University of Cincinnati geography professor Tomasz Stepinski created a new interactive map that allows students or researchers to compare the climates of places anywhere in the world. The map draws on five decades of public meteorological data recorded from 50,000 international weather stations around the Earth. And it uses prediction models to display which parts of the globe will experience the most or least climate change in the next 50 years.
Predatory bats learn both from other members of their own species and from other predatory bat species.
Simple statements of praise may have a big effect on the amount of exercise young adults with autism complete, according to preliminary research from the UNC Frank Porter Graham Child Development Institute (FPG). Technology may play a key role in delivering that praise.
The University of Texas at San Antonio's music marketing coordinator and his undergraduate students are using geographic information system (GIS) technology to map the scale and scope of the live music scene in San Antonio. Stan Renard, in the UTSA Department of Music, has developed an app to capture, store, analyze, manage and present music-centric geographic data for San Antonio.
Addressing the global teacher gap of 69 million should be the number one priority for education policymakers the world over, a new international study has warned.
Pressing a button appears easy, but the brain needs a probabilistic internal model to control a press. A new theory exposes significant improvements to button design that help gamers and musicians.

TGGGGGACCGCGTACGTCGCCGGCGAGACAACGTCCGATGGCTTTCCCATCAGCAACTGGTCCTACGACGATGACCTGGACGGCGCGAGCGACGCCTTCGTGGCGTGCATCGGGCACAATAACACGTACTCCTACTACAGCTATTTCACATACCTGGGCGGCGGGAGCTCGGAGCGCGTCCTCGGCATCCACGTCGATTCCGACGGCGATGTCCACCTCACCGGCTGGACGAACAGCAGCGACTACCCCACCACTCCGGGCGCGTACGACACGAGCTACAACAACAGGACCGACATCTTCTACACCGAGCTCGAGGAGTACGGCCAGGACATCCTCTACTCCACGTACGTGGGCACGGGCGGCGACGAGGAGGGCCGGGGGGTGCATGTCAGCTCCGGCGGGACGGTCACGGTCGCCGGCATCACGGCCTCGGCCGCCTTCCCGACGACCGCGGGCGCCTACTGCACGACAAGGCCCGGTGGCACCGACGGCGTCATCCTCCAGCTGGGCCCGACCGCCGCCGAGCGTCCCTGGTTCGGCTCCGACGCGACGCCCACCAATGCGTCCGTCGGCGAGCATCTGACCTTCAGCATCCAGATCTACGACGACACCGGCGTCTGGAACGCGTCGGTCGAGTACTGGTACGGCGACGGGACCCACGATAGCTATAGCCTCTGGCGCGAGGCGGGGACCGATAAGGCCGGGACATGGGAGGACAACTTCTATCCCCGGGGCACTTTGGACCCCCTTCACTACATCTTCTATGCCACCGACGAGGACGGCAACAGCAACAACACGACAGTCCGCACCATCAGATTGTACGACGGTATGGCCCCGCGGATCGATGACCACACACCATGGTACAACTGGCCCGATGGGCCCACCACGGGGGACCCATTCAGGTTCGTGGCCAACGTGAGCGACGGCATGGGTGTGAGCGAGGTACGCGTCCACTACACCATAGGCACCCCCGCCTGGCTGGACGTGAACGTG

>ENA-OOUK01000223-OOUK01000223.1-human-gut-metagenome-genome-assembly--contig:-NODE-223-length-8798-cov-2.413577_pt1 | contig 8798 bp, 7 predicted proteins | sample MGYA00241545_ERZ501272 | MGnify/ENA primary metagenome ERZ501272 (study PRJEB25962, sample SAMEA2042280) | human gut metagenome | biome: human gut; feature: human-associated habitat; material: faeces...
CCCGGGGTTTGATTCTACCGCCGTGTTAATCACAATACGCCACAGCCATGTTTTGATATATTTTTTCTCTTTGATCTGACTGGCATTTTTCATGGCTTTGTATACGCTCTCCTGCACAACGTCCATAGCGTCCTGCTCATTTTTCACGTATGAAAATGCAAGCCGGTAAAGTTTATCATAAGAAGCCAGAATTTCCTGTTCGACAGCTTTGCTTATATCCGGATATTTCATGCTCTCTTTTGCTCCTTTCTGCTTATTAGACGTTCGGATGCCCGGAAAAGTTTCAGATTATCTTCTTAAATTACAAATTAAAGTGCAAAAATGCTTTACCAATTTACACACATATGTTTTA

Limiting first-year medical residents to 16-hour work shifts, compared to 'flexing' them to allow for some longer shifts, generally makes residents more satisfied with their training and work-life balance, but their training directors more dissatisfied with curtailed educational opportunities. That's one conclusion of a new study published online March 20 in the New England Journal of Medicine.
The participation of women in science has risen significantly in the United States since the 1960s. A new meta-analysis reviewed five decades of 'Draw a Scientist' tests to determine whether children's drawings have mirrored that change. The study found that US children and adolescents today draw female scientists more often than in earlier decades, but overall, female scientists are still depicted much less frequently than males in children's and youths' drawings.
When drawing scientists, US children now depict female scientists more often than ever, according to new Northwestern University research, which analyzed five decades of 'Draw-A-Scientist' studies conducted since the 1960s. This change suggests that children's stereotypes linking science with men have weakened over time, said the researchers, consistent with more women becoming scientists and children's media depicting more female scientists on television shows, magazines and other media.
Increased letter spacing helps individuals read faster, but not due to visual processing, according to new research from Binghamton University, State University of New York.